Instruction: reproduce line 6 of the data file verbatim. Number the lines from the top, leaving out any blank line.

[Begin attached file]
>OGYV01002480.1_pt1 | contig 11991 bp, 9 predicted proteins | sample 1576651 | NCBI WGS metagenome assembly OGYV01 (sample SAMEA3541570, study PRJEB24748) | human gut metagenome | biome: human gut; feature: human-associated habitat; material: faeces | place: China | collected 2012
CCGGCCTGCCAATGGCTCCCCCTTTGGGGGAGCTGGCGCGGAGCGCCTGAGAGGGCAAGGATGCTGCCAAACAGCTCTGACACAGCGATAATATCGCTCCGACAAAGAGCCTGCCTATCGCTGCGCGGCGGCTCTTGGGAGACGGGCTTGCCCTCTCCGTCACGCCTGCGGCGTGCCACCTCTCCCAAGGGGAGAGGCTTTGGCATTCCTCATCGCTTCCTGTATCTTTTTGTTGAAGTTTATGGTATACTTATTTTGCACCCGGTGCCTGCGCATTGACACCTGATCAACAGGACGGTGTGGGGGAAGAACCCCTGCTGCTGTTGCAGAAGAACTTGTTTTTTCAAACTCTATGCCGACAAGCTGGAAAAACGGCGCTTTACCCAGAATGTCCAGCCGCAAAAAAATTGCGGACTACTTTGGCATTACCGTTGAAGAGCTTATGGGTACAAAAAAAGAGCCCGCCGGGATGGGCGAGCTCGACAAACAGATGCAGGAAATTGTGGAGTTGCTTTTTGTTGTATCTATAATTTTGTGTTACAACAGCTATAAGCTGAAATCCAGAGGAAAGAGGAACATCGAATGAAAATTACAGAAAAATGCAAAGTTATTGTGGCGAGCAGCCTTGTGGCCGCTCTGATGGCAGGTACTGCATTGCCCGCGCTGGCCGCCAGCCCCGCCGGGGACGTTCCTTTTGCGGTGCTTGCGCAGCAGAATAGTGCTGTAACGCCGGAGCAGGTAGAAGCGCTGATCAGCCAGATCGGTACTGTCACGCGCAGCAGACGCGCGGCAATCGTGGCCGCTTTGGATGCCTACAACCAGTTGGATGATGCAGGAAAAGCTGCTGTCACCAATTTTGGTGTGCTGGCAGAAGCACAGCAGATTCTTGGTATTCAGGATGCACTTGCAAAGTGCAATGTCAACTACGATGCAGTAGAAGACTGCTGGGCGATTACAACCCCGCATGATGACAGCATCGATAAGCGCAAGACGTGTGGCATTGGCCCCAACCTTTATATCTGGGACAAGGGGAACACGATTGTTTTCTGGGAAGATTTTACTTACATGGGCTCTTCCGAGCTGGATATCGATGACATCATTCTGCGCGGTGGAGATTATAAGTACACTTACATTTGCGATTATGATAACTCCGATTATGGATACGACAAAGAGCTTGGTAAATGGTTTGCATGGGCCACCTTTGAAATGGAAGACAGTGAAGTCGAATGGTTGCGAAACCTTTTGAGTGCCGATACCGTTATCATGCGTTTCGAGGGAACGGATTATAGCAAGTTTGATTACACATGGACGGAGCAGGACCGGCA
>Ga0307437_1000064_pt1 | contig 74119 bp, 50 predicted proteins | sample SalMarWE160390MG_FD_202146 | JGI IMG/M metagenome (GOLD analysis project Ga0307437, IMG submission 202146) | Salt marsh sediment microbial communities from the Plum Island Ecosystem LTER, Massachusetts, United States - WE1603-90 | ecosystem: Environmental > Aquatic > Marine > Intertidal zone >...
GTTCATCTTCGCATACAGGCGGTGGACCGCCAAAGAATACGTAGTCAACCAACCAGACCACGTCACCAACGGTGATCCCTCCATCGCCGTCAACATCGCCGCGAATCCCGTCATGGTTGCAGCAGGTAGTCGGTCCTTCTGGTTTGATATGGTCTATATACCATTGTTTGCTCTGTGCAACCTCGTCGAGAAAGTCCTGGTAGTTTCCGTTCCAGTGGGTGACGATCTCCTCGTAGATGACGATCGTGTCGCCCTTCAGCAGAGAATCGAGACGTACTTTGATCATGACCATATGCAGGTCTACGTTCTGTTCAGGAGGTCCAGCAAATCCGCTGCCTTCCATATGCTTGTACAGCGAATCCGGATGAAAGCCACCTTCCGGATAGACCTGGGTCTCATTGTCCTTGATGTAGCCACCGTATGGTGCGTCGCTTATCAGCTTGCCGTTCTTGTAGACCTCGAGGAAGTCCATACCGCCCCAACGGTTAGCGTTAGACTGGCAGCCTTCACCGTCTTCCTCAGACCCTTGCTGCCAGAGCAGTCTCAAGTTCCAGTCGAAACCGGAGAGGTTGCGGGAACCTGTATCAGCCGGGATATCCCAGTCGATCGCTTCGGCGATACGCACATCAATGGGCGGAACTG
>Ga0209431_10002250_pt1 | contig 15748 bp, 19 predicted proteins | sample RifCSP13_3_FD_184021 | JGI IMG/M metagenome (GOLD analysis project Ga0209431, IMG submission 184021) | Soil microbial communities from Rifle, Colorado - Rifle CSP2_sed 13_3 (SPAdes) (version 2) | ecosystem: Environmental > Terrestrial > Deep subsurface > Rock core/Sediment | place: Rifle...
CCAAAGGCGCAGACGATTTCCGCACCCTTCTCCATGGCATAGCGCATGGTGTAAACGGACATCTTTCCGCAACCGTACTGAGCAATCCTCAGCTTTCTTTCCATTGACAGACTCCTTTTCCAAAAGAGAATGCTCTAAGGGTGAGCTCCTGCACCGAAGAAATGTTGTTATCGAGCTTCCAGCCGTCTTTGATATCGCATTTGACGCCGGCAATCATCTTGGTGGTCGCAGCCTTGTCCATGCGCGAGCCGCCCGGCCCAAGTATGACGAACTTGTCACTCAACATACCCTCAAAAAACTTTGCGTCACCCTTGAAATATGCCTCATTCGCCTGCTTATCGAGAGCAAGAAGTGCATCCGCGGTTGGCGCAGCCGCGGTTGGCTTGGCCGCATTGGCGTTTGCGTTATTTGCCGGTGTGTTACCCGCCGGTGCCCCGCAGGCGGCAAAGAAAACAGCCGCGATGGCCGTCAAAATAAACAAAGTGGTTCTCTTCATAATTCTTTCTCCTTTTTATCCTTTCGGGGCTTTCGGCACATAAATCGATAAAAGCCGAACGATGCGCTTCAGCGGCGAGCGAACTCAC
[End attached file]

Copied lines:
CCAAAGGCGCAGACGATTTCCGCACCCTTCTCCATGGCATAGCGCATGGTGTAAACGGACATCTTTCCGCAACCGTACTGAGCAATCCTCAGCTTTCTTTCCATTGACAGACTCCTTTTCCAAAAGAGAATGCTCTAAGGGTGAGCTCCTGCACCGAAGAAATGTTGTTATCGAGCTTCCAGCCGTCTTTGATATCGCATTTGACGCCGGCAATCATCTTGGTGGTCGCAGCCTTGTCCATGCGCGAGCCGCCCGGCCCAAGTATGACGAACTTGTCACTCAACATACCCTCAAAAAACTTTGCGTCACCCTTGAAATATGCCTCATTCGCCTGCTTATCGAGAGCAAGAAGTGCATCCGCGGTTGGCGCAGCCGCGGTTGGCTTGGCCGCATTGGCGTTTGCGTTATTTGCCGGTGTGTTACCCGCCGGTGCCCCGCAGGCGGCAAAGAAAACAGCCGCGATGGCCGTCAAAATAAACAAAGTGGTTCTCTTCATAATTCTTTCTCCTTTTTATCCTTTCGGGGCTTTCGGCACATAAATCGATAAAAGCCGAACGATGCGCTTCAGCGGCGAGCGAACTCAC